Pastoral Letter on Suicide
The Sacredness of Life
As Orthodox Christians, we believe that life is a gift from God. The All-Holy and Life-Giving Trinity created all things and granted life to all living creatures. Out of His love, God made us, human beings, in His own divine image and likeness, entrusting us as stewards—not owners—of our lives, blessing us with the capacity of freedom, and calling us to a life of loving communion.
Our ancestors’ original rebellion against God was a misuse of freedom, which ushered in the reality of both spiritual and physical death. Throughout history, God has acted to redeem the fallen race and to restore the communion and life that had been forfeited. Indeed, our Lord Jesus Christ identifies the very purpose of His incarnation and earthly mission with the gift of life, proclaiming, “I came that they may have life, and have it abundantly” (John 10:10). Remaining faithful to the Lord’s Gospel, the Orthodox Church invites all human beings to enter into the living body of Christ, to be sustained through the life-giving sacraments, and to preserve and perpetuate both spiritual and physical life.
Suicide and the Orthodox Tradition
While a precise and unproblematic definition of “suicide” is difficult to articulate, we can say that the type of suicide here being addressed pertains to the intentional causing of one’s own physical death through a decisive act. Understood in this way, suicide is regarded generally within the Orthodox Tradition as a rejection of God’s gift of physical life, a failure of stewardship, an act of despair, and a transgression of the sixth commandment, “You shall not kill” (Exodus 20:13).
Historically, the Church was called upon to address the issue of suicide from the outset. When the Gospel was first being preached, philosophical and religious teachings prevalent in the Greco-Roman world tended both to disparage the body and to endorse suicide in circumstances of severe hardship. The Cynics, Epicureans, Stoics, and Gnostics, for example, all endorsed voluntary death for reasons consistent with each group’s broader ethical vision. The early Church’s condemnation of suicide, as reflected in the teachings of Clement of Alexandria, Lactantius, St. Augustine, and others, thus served to affirm teachings that were sharply different from those of the broader culture: the sacredness of each human being, the holiness of our bodies as Temples of the Holy Spirit, and, especially, the call for each one of us to maintain faith and hope even in the midst of extreme adversity. While these core teachings provided a Christian witness to Greco-Roman society, they also were reflected internally, to the members of the early Church, through the condemnation of all attempts to hasten one’s entry into the Kingdom by self-sought martyrdom. Clement of Alexandria, for instance, condemns both suicide and such martyrdom when he writes, “He who presents himself before the judgment-seat becomes guilty of his own death. And such is also the case with him who does not avoid persecution, but out of daring presents himself for capture. Such a person…becomes an accomplice in the crime of the persecutor” (Stromateis 4.77.1).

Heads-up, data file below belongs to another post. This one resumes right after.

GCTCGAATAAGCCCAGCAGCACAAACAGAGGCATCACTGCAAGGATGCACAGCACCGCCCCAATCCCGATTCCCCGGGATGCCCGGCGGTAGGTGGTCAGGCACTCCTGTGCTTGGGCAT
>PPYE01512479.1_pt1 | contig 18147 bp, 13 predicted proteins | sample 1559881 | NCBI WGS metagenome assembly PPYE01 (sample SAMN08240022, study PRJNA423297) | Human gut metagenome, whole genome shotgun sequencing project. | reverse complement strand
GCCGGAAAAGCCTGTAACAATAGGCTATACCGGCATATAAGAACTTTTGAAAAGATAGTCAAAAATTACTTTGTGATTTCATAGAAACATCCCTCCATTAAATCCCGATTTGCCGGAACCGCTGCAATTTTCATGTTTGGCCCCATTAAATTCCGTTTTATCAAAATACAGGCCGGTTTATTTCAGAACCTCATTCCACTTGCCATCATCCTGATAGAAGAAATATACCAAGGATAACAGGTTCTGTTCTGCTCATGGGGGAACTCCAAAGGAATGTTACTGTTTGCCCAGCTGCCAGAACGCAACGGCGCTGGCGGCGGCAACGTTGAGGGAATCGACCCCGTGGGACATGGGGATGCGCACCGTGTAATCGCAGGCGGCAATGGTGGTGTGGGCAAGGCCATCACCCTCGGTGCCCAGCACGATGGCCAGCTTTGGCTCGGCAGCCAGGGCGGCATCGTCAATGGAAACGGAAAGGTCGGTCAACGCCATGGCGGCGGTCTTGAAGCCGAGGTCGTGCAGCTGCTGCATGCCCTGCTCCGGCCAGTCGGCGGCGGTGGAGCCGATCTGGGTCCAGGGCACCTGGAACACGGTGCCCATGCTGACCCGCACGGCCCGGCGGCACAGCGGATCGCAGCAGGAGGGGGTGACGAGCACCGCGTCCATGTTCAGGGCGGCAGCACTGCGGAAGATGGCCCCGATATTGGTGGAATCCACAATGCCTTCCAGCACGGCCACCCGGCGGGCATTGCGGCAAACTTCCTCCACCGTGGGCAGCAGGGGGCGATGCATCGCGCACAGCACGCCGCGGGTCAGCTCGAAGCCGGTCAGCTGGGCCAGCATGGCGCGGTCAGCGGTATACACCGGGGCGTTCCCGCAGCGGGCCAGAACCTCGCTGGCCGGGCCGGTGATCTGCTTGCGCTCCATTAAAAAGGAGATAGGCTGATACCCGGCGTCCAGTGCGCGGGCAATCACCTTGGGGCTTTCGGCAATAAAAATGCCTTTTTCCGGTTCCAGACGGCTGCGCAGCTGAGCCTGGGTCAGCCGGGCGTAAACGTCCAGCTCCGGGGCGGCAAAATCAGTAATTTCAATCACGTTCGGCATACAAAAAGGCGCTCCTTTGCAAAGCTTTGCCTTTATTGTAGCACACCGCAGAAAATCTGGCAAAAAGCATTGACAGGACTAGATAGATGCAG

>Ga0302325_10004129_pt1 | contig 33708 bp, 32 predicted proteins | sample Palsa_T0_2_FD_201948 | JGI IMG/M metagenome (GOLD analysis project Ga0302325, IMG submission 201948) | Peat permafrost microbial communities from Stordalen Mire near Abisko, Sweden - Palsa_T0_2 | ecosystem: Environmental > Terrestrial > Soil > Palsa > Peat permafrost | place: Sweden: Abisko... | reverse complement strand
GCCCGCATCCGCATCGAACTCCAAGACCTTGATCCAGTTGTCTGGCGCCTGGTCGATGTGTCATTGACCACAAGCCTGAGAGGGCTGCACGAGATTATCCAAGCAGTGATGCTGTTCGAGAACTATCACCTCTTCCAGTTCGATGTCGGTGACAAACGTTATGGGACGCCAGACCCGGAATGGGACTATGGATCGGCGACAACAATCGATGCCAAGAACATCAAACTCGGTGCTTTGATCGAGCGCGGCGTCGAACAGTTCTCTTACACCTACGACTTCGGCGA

Notwithstanding its strong general stance against the moral permissibility of suicide, the Church, historically, has offered a balanced teaching on this issue. On the one hand, the Church has maintained the normative position described above by condemning acts of suicide and by declining to offer a funeral service and burial to suicide victims. This dimension of the Church’s teaching has underscored the sacredness of physical life and the responsibility of human beings to express proper self-love, gratitude, and hope. This dimension has also served as an intended deterrent for those suffering suicidal thoughts.
On the other hand, in her wisdom, the Church has acknowledged the complex etiology and emotionally charged character of a suicide. The corruption of human nature, brought about by the ancestral sin, carried profound implications for both the spiritual and physical dimensions of the human person. While human freedom was not annihilated in the fall, both spiritual factors, like acedia (spiritual torpor), and physical factors, like depression, can severely compromise a person’s ability to reason clearly and act freely. In regard to suicide, the Church has taken very seriously such spiritual and physical factors, and has responded pastorally by offering a funeral service and burial to suicide victims whose capacities for judgment and action were found to be significantly diminished. Thus, Canon 14 of Timothy of Alexandria states that liturgical services should be offered, “if a man having no control of himself lays violent hands on himself or hurls himself to destruction.” And the patristic interpretation of this teaching states that services should be offered when a suicide victim “is not of sound mind, whether it be as a result of a demon or of an ailment of some sort.”